After the stage to Alpe d’Huez, the race organisers released a list of how long it took each rider to climb the mountain the second time they tackled it.

The list made for interesting reading. Nairo Quintana, one of the chief aggressors, and fourth on the stage, was the quickest. The Colombian took 39-49 to cover the 13.8-kilometre climb, a good two minutes slower than Marco Pantani’s record whichever source you choose to cite.

Joaquim Rodriguez of Katusha – three seconds slower than Quintana – was the only other rider to break the 40-minute barrier and was just over a minute faster than Richie Porte, Chris Froome and Alejandro Valverde. They were, in turn, a minute faster than Jakob Fuglsang and the rest.

Christophe Riblon, the stage winner, covered the climb in 43-01 (13th fastest overall but 3-12 slower than Quintana). He, of course, had plenty of time in hand when he reached the bottom of the climb. It is interesting to note that Tejay van Garderen of BMC, who looked the likely stage winner until the final four kilometres, and was caught with just two to go, took 44 minutes and was 26th fastest.

These are all incidental to the overall results, of course, but given the debate about climbing speeds and power data, it was a notable development for ASO to include the times for the climb. They were recorded using the bike-mounted transponders and sensors at the bottom of the Alpe and at the top. This is a far more reliable method than watching television footage with a stopwatch in hand but it is still flawed. Jérome Cousin of Europcar recorded an official time of four hours 36 minutes and 53 seconds, and Aliaksandr Kuchynski of Katusha was even slower – the result of either a malfunctioning transponder or a bike change.

So what do these times tell us? They are perhaps only an interesting footnote but there is, potentially, a way to radically revamp the king of the mountains competition. What if the king of the mountains competition was changed so that points were awarded for the riders who covered each significant climb the quickest, rather than who reaches the top first?

King of the Mountains decided on Saturday

The king of the mountains competition will, most likely, be decided on the final major climb of the Tour on Saturday – the hors categorie Semnoz, which sits above Annecy. But there is the possibility that Chris Froome will take the crown almost by default, as he seeks to defend his yellow jersey.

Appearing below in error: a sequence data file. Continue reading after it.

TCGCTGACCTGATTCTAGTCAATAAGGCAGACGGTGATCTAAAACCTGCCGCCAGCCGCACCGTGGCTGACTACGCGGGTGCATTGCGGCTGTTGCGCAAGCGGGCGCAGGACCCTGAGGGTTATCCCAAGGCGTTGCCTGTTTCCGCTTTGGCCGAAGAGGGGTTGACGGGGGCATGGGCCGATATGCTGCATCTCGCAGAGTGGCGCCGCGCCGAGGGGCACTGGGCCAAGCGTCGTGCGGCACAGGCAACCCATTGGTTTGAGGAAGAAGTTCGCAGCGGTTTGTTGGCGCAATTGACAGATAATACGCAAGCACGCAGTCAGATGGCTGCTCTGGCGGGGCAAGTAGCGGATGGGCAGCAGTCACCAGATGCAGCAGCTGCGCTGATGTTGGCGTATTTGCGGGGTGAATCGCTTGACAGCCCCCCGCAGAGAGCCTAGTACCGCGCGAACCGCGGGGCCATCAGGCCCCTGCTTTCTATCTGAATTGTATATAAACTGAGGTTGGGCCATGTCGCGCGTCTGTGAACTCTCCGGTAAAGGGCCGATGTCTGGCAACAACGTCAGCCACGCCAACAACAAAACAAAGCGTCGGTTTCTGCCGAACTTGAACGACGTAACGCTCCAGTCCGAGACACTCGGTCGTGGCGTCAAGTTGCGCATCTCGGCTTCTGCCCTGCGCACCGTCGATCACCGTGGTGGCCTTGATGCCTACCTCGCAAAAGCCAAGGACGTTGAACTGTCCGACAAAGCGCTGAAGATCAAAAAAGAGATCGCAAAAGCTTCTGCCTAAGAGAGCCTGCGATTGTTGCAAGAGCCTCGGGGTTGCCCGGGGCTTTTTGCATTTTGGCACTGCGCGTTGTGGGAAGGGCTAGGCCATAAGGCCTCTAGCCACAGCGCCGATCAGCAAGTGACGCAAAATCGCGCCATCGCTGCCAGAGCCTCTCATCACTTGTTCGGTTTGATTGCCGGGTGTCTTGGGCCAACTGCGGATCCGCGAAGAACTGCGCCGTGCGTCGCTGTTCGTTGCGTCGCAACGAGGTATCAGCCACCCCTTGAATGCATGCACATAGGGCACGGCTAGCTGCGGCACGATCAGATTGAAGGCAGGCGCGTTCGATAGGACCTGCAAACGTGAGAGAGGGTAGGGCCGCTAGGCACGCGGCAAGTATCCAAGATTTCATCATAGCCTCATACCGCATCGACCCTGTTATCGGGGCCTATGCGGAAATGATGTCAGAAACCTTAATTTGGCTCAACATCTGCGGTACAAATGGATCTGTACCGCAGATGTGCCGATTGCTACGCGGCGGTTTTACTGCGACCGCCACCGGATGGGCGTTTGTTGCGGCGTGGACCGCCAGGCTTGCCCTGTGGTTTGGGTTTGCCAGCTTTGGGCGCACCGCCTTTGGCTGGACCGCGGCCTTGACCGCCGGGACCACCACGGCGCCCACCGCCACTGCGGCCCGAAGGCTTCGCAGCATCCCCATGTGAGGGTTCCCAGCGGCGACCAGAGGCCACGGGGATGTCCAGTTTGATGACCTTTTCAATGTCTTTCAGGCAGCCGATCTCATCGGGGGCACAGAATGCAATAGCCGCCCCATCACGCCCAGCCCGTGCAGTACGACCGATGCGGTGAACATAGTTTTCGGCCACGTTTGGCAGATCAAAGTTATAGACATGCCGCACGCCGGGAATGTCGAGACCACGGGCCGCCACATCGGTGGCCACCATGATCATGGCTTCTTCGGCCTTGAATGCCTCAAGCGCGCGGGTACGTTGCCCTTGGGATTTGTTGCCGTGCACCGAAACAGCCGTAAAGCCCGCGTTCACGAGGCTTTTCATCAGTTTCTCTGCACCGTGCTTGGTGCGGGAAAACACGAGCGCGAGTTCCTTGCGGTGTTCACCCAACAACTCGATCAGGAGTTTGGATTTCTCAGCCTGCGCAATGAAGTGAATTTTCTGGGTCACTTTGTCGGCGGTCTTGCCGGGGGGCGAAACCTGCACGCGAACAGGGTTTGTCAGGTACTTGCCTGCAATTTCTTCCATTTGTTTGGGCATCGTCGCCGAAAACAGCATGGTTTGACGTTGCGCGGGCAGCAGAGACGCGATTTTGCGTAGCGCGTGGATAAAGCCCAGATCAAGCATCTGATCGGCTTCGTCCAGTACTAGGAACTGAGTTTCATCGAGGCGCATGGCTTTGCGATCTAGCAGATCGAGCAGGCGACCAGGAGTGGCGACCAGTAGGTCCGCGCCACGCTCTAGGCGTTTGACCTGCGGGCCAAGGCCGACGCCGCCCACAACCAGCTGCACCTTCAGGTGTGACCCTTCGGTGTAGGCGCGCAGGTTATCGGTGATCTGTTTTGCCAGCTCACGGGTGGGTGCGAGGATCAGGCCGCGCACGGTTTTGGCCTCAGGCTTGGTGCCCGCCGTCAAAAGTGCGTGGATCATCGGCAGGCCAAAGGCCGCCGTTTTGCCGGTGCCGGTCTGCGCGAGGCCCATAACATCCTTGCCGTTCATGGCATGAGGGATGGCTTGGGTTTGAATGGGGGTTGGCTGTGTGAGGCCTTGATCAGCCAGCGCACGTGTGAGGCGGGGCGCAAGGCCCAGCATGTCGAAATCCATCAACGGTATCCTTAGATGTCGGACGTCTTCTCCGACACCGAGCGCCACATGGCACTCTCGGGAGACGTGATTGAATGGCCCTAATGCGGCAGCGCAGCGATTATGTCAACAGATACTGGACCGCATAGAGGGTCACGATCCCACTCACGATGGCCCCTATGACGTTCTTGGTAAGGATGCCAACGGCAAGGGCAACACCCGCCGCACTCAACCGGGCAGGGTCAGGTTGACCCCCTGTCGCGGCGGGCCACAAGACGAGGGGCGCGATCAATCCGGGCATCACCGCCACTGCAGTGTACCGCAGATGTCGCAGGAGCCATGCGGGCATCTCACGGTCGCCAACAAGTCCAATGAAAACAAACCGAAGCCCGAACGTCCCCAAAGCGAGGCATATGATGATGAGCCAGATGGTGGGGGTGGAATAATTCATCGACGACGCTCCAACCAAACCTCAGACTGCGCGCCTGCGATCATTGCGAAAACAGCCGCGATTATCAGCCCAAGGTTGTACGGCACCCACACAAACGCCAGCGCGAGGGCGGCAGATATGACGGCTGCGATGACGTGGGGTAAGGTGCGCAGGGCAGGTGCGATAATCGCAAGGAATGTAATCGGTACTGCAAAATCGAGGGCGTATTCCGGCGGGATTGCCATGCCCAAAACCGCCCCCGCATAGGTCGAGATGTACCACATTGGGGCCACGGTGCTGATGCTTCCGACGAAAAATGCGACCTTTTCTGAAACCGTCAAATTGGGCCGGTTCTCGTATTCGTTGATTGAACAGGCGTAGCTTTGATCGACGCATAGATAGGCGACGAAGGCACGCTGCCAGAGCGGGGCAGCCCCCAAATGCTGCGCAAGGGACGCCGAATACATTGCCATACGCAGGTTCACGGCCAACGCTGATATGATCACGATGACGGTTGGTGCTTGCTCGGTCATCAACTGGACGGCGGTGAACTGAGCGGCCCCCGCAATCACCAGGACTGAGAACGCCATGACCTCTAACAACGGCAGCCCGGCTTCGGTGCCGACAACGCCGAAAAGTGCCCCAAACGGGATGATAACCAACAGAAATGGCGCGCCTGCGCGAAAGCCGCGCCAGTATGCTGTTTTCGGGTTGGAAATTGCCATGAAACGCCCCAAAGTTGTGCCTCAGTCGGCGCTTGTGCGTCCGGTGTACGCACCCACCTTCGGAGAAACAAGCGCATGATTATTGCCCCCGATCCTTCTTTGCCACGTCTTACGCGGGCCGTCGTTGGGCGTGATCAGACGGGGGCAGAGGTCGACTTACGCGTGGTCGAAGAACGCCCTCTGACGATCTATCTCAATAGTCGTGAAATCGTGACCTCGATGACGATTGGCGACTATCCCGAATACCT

Despite the recent change, which added weight to the later climbs by doubling points for the big summit finishes and reducing the points on offer on the smaller third and fourth-category climbs, the competition struggles to capture the imagination.

Pierre Rolland of Europcar and Mikel Nieve are more or less the only riders to seriously target the polka-dot jersey. Froome and Nairo Quintana are surely the best two climbers in the race but their positions (first and fourth after Friday’s stage to Le Grand Bornand) but they have not chased points. Christophe Riblon, the fifth rider who is in with a shout, scored 74 of his 93 points during the stage to Alpe d’Huez.

The wider issue has been that the polka-dot jersey has been out on loan so frequently. For a couple of days, Nieve wore the jersey (and matching shorts) even though he was in third place in the standings behind Froome and Quintana.

Rolland made his big move to try to win the competition on Friday’s 19th stage from Bourg d’Oisans to Le Grand Bornand, but ended the day one point short of Froome and absolutely on his knees. He said he doubted he could finish in the first ten at Semnoz, when the destination of the jersey will be decided.

Paradoxically, then, we have a competition that looks set for an exciting conclusion, even though two of the five riders in contention will barely give it more than a passing thought. Froome will be defending his race lead and Quintana will hope for a stage win and enough time to climb into second place.

Christian Prudhomme has not been scared of shaking things up. He tweaked the points competition by introducing the ‘bumper’ intermediate sprint, so maybe it is time for a radical alteration to the rules for the king of the mountains competition.

How about taking a hint from Strava, the application that turns the whole world into a virtual king of the mountains competition by timing riders as they complete certain segments. After all, Belkin’s Laurens Ten Dam is already a fan.

The technology exists to time the riders on certain key times – perhaps one per day in the race. The king of the mountains could become a genuine race within the race, with points awarded to the riders who cover each day’s ‘timed climb’ the fastest, rather than by awarding points to the first riders to reach the top.

It would prevent the polka-dot jersey being an after-thought for the general classification riders and it would be won by a rider who had a greater claim to the title, king of the mountains – or meilleur grimpeur.

Related links



Tour de France 2013: Cycling Weekly’s coverage index

 

Cycling Weekly April 17 2014 issue
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  • Rick Carlson

    This KOM idea is DOA. Strava is fun for us social riders, but will never satisfy the TdF viewing public. The cameras are all on the day-by-day stage leaders, not on ‘pursuers’. Nobody cares about the split time for a pursuer.